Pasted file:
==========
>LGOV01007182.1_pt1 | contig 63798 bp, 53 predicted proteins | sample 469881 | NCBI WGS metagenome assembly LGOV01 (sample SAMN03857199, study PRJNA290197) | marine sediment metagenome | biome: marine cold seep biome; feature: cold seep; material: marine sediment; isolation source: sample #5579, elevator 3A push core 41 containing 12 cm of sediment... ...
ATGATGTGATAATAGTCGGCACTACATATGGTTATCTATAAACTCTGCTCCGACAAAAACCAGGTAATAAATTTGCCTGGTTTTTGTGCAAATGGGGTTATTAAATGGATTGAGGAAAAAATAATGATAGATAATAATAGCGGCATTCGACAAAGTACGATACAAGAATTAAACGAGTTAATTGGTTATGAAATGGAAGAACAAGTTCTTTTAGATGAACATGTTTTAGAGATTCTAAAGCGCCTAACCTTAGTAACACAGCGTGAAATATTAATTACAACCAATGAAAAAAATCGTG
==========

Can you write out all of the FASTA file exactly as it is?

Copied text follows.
>LGOV01007182.1_pt1 | contig 63798 bp, 53 predicted proteins | sample 469881 | NCBI WGS metagenome assembly LGOV01 (sample SAMN03857199, study PRJNA290197) | marine sediment metagenome | biome: marine cold seep biome; feature: cold seep; material: marine sediment; isolation source: sample #5579, elevator 3A push core 41 containing 12 cm of sediment... ...
ATGATGTGATAATAGTCGGCACTACATATGGTTATCTATAAACTCTGCTCCGACAAAAACCAGGTAATAAATTTGCCTGGTTTTTGTGCAAATGGGGTTATTAAATGGATTGAGGAAAAAATAATGATAGATAATAATAGCGGCATTCGACAAAGTACGATACAAGAATTAAACGAGTTAATTGGTTATGAAATGGAAGAACAAGTTCTTTTAGATGAACATGTTTTAGAGATTCTAAAGCGCCTAACCTTAGTAACACAGCGTGAAATATTAATTACAACCAATGAAAAAAATCGTG